Bystander Intervention Strategies
Bystanders are the largest group of people involved in violence -- they greatly outnumber both the perpetrators and the victims. Bystanders have a range of involvement in assaults. Some know that a specific assault is happening or will happen, some see an assault or potential assault in progress, and some know that assaults do happen. Regardless of how close to the assault they are, bystanders have the power stop assaults from occurring and to get help for people who have been victimized. We have all been bystanders in our lives, and we will all be in situations where we are bystanders in the future. The choice, then, becomes whether we are going to be active bystanders who speak up and say something, or whether we stand by and say nothing. As opposed to being the bystander who stands by and does nothing, we want to create a culture of bystanders who are actively engaged in the prevention of violence.
Courtesy: Virginia Tech Women’s Center http://www.stopabuse.vt.edu/bystander.php#strategies
“I” statements, “We’re Friends, Right?”
Three parts: 1. State your feelings, 2. Name the behavior, 3. State how you want the person to respond. This focuses on your feelings rather than criticizing the other person. Example: “I feel _________ when you _______. Please don’t do that anymore.” Reframes the intervention as caring and non-critical. Example: “Hey Chad...as your friend I’ve gotta tell you that getting a girl drunk to have sex with her isn’t cool, and could get you in a lot of trouble. Don’t do it.”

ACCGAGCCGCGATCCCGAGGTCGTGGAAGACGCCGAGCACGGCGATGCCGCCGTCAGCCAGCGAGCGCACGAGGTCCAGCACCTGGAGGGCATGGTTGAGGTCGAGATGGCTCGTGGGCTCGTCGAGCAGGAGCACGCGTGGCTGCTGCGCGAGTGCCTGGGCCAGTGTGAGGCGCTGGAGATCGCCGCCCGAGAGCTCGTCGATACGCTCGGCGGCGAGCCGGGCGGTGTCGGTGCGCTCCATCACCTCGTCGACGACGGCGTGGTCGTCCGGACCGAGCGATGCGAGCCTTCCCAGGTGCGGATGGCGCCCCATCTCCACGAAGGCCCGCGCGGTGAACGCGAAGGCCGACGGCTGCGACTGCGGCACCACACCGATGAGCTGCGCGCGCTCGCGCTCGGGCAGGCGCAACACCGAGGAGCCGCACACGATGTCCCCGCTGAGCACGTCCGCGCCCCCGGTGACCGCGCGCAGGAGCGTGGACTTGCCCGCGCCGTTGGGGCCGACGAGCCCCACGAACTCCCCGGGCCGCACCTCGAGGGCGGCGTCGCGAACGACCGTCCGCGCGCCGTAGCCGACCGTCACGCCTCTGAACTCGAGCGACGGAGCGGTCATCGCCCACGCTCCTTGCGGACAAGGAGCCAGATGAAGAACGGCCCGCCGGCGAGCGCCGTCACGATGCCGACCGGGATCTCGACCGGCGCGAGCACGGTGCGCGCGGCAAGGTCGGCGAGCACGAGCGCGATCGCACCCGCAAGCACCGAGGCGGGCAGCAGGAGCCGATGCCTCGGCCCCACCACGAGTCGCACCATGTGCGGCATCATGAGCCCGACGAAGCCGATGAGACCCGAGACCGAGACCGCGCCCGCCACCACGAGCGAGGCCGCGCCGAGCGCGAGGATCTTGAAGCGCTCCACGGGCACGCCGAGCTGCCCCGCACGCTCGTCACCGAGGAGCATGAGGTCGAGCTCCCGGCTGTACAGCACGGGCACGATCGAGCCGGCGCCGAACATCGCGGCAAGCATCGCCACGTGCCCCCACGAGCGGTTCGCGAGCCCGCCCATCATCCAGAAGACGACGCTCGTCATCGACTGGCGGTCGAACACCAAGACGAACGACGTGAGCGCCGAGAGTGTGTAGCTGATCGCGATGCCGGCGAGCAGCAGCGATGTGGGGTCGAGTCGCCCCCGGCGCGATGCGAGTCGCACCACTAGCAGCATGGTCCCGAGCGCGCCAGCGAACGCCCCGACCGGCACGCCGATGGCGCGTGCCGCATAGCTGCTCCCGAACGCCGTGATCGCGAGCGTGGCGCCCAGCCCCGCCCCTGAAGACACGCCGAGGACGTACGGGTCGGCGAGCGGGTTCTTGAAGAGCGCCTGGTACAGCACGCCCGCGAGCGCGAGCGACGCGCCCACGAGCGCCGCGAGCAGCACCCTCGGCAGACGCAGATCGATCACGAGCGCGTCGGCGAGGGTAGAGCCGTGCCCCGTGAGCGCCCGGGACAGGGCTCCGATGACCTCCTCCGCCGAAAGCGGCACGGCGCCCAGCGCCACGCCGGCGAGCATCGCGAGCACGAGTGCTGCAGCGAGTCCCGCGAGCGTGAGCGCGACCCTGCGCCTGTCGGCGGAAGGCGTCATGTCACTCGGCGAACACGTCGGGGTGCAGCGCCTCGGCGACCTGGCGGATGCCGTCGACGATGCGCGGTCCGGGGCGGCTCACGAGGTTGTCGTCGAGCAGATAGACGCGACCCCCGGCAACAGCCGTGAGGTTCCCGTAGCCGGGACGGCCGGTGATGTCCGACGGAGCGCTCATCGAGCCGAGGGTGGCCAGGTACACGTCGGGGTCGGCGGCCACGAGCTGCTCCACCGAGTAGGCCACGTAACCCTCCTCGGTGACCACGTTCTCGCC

Remember, you don’t have to speak to communicate. Sometimes a disapproving look can be far more powerful than words.
Educate about Consequences, Offer Options
Harm is done to the victim, and also can result in possible arrest, expulsion or other sanction for the person committing the action. Offer options and other alternatives to what is happening, options that respect everyone involved. Assume the best of everyone involved, and don’t wind up with anyone being disrespected or hurt.
There is safety and power in numbers. Best used with someone who has a clear pattern of inappropriate behavior where many examples can be presented as evidence of the problem.
Bring it Home, Value Women
Prevents someone from distancing himself from the impact of his actions. Example: “I hope no one ever talks about you like that.” Prevents someone from dehumanizing his targets. Example: What if someone said your girlfriend deserved to be raped or called your mother a whore?”
Snaps someone out of their “sexist comfort zone.” Example: Ask a man harassing a woman on the street for directions or the time. Allows a potential target to move away and/or to have other friends intervene. Example: Spill your drink on the person or interrupt and start a conversation with the person.
Adapted from: “Where Do You Stand?” Men Can Stop Rape, 2011